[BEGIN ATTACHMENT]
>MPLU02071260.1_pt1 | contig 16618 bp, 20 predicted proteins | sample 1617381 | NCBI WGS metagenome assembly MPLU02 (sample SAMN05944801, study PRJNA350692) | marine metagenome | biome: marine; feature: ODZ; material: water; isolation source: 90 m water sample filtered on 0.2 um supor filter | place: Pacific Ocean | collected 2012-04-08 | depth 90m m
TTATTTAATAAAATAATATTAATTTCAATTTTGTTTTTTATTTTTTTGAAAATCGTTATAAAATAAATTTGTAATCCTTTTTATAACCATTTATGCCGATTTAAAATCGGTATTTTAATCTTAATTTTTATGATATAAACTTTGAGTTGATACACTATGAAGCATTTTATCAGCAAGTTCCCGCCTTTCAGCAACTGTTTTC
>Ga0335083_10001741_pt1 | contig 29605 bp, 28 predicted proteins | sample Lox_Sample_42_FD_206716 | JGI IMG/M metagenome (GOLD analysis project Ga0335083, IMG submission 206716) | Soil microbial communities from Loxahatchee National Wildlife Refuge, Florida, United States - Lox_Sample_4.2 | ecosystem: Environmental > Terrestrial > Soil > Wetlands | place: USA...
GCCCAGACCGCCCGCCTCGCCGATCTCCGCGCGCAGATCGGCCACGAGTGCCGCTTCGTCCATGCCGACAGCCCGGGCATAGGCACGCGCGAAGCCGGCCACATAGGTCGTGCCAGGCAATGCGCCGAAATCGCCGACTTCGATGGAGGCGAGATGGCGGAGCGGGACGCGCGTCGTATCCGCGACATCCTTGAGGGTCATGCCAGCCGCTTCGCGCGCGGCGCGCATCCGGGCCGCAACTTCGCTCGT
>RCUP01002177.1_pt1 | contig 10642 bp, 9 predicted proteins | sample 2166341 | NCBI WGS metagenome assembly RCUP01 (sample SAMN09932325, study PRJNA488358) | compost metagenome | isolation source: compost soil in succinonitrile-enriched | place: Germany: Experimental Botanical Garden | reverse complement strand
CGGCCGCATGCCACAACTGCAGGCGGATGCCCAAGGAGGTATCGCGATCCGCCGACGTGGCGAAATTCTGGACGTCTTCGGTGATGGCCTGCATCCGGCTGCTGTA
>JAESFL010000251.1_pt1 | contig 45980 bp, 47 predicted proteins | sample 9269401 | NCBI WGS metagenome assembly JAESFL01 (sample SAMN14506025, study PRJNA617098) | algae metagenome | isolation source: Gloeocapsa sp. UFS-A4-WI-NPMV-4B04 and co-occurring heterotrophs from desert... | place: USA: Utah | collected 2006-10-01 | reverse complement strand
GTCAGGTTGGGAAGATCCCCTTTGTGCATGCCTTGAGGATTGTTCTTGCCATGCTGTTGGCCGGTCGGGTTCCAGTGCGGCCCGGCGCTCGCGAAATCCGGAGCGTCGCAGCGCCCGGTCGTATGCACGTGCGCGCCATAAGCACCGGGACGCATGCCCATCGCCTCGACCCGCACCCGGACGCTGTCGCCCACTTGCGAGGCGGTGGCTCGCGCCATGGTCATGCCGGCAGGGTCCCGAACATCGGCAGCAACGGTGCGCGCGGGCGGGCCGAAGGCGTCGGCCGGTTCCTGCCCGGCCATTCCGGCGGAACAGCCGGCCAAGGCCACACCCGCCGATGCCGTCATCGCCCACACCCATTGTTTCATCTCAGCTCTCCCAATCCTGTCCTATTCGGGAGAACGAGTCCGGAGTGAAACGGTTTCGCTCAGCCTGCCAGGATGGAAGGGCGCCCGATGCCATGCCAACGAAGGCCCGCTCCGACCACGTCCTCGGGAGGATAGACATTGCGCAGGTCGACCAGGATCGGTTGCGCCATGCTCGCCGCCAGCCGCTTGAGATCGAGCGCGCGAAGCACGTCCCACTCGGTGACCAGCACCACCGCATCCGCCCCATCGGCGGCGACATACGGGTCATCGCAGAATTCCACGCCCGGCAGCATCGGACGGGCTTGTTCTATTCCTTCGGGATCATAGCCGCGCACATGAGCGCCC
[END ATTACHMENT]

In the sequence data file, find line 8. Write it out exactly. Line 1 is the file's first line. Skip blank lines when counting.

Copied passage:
GTCAGGTTGGGAAGATCCCCTTTGTGCATGCCTTGAGGATTGTTCTTGCCATGCTGTTGGCCGGTCGGGTTCCAGTGCGGCCCGGCGCTCGCGAAATCCGGAGCGTCGCAGCGCCCGGTCGTATGCACGTGCGCGCCATAAGCACCGGGACGCATGCCCATCGCCTCGACCCGCACCCGGACGCTGTCGCCCACTTGCGAGGCGGTGGCTCGCGCCATGGTCATGCCGGCAGGGTCCCGAACATCGGCAGCAACGGTGCGCGCGGGCGGGCCGAAGGCGTCGGCCGGTTCCTGCCCGGCCATTCCGGCGGAACAGCCGGCCAAGGCCACACCCGCCGATGCCGTCATCGCCCACACCCATTGTTTCATCTCAGCTCTCCCAATCCTGTCCTATTCGGGAGAACGAGTCCGGAGTGAAACGGTTTCGCTCAGCCTGCCAGGATGGAAGGGCGCCCGATGCCATGCCAACGAAGGCCCGCTCCGACCACGTCCTCGGGAGGATAGACATTGCGCAGGTCGACCAGGATCGGTTGCGCCATGCTCGCCGCCAGCCGCTTGAGATCGAGCGCGCGAAGCACGTCCCACTCGGTGACCAGCACCACCGCATCCGCCCCATCGGCGGCGACATACGGGTCATCGCAGAATTCCACGCCCGGCAGCATCGGACGGGCTTGTTCTATTCCTTCGGGATCATAGCCGCGCACATGAGCGCCC